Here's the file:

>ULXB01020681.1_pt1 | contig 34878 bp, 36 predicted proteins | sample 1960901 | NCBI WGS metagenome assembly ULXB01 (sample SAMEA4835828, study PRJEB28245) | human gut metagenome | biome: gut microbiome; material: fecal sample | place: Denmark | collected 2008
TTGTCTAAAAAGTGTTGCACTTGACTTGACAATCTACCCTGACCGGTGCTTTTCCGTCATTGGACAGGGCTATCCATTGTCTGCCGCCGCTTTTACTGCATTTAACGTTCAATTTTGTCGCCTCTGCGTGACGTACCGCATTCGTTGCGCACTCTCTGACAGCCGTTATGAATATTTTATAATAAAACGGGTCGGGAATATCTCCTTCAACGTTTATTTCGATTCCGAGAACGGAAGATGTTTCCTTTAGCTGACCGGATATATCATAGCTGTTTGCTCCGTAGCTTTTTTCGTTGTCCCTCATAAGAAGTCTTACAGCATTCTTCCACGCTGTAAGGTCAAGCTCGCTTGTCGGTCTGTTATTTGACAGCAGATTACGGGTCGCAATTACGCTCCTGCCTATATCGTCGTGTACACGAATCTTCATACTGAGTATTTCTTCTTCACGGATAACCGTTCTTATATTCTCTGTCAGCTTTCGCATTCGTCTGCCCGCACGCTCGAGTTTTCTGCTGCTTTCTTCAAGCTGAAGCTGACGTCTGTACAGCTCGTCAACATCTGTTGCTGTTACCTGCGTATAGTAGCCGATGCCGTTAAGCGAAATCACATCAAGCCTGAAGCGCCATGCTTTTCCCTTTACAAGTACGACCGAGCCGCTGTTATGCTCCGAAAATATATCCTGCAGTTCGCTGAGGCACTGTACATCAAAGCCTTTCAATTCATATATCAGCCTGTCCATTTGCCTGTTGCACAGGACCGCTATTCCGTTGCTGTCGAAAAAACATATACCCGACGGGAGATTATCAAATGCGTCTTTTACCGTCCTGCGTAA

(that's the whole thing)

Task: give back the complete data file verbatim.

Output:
>ULXB01020681.1_pt1 | contig 34878 bp, 36 predicted proteins | sample 1960901 | NCBI WGS metagenome assembly ULXB01 (sample SAMEA4835828, study PRJEB28245) | human gut metagenome | biome: gut microbiome; material: fecal sample | place: Denmark | collected 2008
TTGTCTAAAAAGTGTTGCACTTGACTTGACAATCTACCCTGACCGGTGCTTTTCCGTCATTGGACAGGGCTATCCATTGTCTGCCGCCGCTTTTACTGCATTTAACGTTCAATTTTGTCGCCTCTGCGTGACGTACCGCATTCGTTGCGCACTCTCTGACAGCCGTTATGAATATTTTATAATAAAACGGGTCGGGAATATCTCCTTCAACGTTTATTTCGATTCCGAGAACGGAAGATGTTTCCTTTAGCTGACCGGATATATCATAGCTGTTTGCTCCGTAGCTTTTTTCGTTGTCCCTCATAAGAAGTCTTACAGCATTCTTCCACGCTGTAAGGTCAAGCTCGCTTGTCGGTCTGTTATTTGACAGCAGATTACGGGTCGCAATTACGCTCCTGCCTATATCGTCGTGTACACGAATCTTCATACTGAGTATTTCTTCTTCACGGATAACCGTTCTTATATTCTCTGTCAGCTTTCGCATTCGTCTGCCCGCACGCTCGAGTTTTCTGCTGCTTTCTTCAAGCTGAAGCTGACGTCTGTACAGCTCGTCAACATCTGTTGCTGTTACCTGCGTATAGTAGCCGATGCCGTTAAGCGAAATCACATCAAGCCTGAAGCGCCATGCTTTTCCCTTTACAAGTACGACCGAGCCGCTGTTATGCTCCGAAAATATATCCTGCAGTTCGCTGAGGCACTGTACATCAAAGCCTTTCAATTCATATATCAGCCTGTCCATTTGCCTGTTGCACAGGACCGCTATTCCGTTGCTGTCGAAAAAACATATACCCGACGGGAGATTATCAAATGCGTCTTTTACCGTCCTGCGTAA